Last month, I confessed to having started a novel–something I’d not seriously considered since the 8th grade. It didn’t take long for me to begin experiencing the thing I feared most: the crippling friction between the needs of a long story, with a vast word count, and the slow, perfectionist tendencies I possess as a poet.
I have avoided writing fiction for two reasons:
- I’m bad at making things up.
- I’m a painfully slow writer.
I have a poet brain. I carefully contemplate (obsess over?) each word choice, metaphor, and image. This is par for the course among poets. “I’ve been working on this poem for twenty years” is common parlance in my usual circles. But in prose, that level of attention is debilitating.
I thought, when I started writing a little over a month ago, that I had somehow found the story that would bypass the poet brain. I wrote something like 10,000 words the first week, 45,000 in a month. It was magic; I was magic. All 45,000 of those words might be garbage, I thought, but they were written, and that was something special.
Lately, though, my process is anything but special. When I sit to write, that slow, analytical poet brain takes over, pushing my speedy fingered novelist aside so she can rework every freaking phrase. It’s maddening. I have a sense of where things should go, but I keep getting stuck. Is that really how you want to say it? Poet asks. Novelista replies, Shut up. We can smooth it out later. Poet relents, but a few minutes later she’s back; she just can’t let it go. Give me just five minutes, she says. I’m just going to fix that one adjective. By the way, stop with all the adjectives, would ya. An hour later, I’ve rewritten the same paragraph five times.
This is my worst nightmare. Actually, no. It’s not. This is a nightmare I have predicted and, thus, actively avoided. The way one might avoid rollercoasters, or clowns, or shellfish. You say to yourself, This isn’t going to end well, and you stay away. Only, this time, it’s like I’ve gotten halfway through the lobster roll, thought, Wow, this is delicious! I must have somehow cleared that nasty anaphylaxis-inducing allergy, before suddenly my throat starts to swell.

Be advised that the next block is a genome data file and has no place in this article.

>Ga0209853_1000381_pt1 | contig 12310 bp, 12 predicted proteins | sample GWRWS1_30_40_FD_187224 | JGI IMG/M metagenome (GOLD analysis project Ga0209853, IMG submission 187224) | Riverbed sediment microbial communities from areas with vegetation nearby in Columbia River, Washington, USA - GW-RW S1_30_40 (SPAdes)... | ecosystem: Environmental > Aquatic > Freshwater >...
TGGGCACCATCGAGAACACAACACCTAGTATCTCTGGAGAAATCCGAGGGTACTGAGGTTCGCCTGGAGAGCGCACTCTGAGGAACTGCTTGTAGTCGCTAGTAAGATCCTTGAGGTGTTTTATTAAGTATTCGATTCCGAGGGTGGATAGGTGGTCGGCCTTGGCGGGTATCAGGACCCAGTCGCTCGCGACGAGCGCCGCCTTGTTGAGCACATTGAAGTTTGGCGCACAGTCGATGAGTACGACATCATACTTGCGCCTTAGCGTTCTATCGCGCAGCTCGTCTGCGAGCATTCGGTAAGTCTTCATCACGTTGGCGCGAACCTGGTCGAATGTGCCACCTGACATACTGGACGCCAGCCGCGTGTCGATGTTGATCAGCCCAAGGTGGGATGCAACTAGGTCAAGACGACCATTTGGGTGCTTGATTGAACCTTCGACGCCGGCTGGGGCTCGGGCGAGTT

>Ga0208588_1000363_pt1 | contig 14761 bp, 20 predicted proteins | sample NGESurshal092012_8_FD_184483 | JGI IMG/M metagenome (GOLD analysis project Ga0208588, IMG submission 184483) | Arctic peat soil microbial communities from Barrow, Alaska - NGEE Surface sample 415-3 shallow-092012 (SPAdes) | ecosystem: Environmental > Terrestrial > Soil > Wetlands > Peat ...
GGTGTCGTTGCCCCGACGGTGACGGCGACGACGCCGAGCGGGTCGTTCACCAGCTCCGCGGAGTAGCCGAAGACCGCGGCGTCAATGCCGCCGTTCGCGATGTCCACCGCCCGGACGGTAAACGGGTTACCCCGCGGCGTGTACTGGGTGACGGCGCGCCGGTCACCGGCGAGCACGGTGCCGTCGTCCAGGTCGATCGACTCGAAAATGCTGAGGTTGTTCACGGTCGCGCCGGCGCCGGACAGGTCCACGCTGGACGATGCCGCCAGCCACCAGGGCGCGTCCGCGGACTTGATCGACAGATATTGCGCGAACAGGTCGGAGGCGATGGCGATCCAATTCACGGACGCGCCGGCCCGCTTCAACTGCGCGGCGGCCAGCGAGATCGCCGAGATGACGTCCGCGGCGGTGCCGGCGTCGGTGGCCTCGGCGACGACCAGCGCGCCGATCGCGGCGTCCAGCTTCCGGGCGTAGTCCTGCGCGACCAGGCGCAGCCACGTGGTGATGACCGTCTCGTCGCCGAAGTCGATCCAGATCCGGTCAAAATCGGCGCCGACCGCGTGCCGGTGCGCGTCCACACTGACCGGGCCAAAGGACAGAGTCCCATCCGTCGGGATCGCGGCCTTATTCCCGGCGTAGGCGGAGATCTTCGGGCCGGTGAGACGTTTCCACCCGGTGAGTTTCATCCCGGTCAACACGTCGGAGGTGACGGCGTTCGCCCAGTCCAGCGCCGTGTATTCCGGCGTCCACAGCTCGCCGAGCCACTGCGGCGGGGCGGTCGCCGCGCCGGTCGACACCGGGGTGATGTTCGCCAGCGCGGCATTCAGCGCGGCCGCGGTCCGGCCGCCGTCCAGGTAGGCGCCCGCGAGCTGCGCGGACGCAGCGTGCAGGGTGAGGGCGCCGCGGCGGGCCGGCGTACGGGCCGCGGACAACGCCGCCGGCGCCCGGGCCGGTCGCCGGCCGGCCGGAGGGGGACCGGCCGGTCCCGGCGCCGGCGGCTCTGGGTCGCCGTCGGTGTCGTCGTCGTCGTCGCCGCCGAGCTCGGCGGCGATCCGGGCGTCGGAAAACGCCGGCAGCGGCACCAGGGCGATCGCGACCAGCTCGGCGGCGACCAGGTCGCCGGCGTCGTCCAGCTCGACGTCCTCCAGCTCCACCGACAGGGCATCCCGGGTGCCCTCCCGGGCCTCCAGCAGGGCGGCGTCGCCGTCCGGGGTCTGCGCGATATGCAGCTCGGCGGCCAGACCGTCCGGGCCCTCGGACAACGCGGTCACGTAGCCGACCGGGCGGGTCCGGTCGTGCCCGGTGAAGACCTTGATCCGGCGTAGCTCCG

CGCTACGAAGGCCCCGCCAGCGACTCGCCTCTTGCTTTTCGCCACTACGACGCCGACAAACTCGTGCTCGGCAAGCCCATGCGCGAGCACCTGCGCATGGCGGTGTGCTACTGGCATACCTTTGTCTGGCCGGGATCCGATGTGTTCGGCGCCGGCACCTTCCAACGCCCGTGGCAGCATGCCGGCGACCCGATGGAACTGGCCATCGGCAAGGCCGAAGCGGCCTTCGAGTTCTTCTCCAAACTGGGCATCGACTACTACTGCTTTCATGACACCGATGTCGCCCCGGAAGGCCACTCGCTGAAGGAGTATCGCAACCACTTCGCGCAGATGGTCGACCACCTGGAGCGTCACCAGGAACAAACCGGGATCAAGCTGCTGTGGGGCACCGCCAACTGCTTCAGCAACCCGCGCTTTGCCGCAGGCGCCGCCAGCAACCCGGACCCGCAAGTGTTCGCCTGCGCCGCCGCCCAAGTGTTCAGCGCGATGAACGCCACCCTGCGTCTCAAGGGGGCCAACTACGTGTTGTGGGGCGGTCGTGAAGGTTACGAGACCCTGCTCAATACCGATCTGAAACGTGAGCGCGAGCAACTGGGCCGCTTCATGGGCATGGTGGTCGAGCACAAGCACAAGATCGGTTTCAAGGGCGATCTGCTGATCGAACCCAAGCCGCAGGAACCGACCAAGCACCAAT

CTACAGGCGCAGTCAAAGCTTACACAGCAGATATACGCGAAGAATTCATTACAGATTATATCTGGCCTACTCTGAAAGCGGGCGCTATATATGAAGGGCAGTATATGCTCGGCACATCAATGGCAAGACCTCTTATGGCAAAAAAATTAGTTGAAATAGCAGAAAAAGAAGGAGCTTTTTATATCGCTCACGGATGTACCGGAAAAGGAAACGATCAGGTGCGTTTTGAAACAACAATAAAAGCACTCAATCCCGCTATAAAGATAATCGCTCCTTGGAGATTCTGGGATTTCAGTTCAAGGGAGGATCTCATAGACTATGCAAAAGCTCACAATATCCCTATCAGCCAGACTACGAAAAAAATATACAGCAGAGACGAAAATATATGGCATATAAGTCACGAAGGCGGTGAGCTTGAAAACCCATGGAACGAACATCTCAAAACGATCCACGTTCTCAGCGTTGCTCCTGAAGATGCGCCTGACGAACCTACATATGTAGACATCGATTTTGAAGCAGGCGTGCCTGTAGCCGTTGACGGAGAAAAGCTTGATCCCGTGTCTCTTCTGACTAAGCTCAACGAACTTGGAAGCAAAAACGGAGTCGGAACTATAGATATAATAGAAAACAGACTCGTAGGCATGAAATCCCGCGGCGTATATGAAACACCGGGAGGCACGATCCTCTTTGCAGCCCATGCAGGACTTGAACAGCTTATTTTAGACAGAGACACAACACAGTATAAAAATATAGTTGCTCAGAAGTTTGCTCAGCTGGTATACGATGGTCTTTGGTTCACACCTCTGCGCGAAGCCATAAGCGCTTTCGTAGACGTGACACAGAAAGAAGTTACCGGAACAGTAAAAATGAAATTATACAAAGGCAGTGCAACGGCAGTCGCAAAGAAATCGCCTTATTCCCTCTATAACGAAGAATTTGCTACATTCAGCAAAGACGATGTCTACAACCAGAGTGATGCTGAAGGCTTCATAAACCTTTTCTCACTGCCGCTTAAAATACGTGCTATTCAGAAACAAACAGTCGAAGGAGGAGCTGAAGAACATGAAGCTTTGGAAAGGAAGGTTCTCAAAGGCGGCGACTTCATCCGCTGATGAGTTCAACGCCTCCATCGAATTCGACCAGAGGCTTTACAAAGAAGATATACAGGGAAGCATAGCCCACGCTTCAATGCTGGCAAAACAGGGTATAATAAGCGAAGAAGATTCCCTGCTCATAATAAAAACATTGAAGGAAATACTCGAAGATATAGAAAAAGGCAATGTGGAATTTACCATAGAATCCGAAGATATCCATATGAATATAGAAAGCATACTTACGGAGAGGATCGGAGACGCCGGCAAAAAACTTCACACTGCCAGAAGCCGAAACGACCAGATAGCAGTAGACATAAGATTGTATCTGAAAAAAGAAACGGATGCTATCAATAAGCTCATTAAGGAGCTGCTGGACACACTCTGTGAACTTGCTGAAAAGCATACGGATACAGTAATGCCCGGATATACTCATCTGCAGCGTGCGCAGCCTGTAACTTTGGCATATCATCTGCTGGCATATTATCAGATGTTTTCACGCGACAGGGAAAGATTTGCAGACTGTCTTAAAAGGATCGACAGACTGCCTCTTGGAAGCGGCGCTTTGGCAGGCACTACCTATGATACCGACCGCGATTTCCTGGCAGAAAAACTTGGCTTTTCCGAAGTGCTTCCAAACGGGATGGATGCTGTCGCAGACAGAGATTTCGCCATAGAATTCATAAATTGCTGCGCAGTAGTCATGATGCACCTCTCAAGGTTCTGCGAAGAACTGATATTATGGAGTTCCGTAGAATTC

That is poet brain: the choking reminder that I was never meant to start a novel, and my only remaining option is to drop dead with this pathetic, half-finished thing in my hands.
Poet brain sees the world in just few lines. She has just enough spontaneity to finish 12, 20, maybe 40 lines, before her perfectionism kicks in. She doesn’t think in increments of more than 100 words or two pages. She certainly does not think in terms of scenes or chapters. So, she doesn’t understand the havoc she wreaks by interrupting.
To her credit, though, she wants every paragraph, every sentence, every phrase to be the tightest it can be. Poet brain is an attentive reader, a careful re-reader. And as critical as she is, she’s also an enthusiastic admirer. Often times, we get stuck because she wants to revisit a section that she is especially fond of. Then when we’re in there she wants to fine tune it, just the tiniest bit. And there is a certain kind of magic in that.
It’s not the same as the euphoric rush that comes from writing thousands of words in one sitting, that feeling of being an unstoppable, god-like creator. On the other hand, there is something to be said about poet brain’s staying power, her unconditional commitment. She’s the one that keeps caring about the same piece for 20 years, or more—long after the Novelista has moved on to her next idea. Novelista cuts and pastes and recklessly deletes. Poets says, Hey wait! Save this. Just put it someplace else, in case you want it later. She is an editor, but she is also a conscience, a protector.
And when I think about it that way, she’s a bit easier to tolerate, maybe even embrace. Sure, she’s a pain in the ass, but hopefully, she’s a pain in the ass who will help this thing turn out the best it possibly can. No matter how long it takes.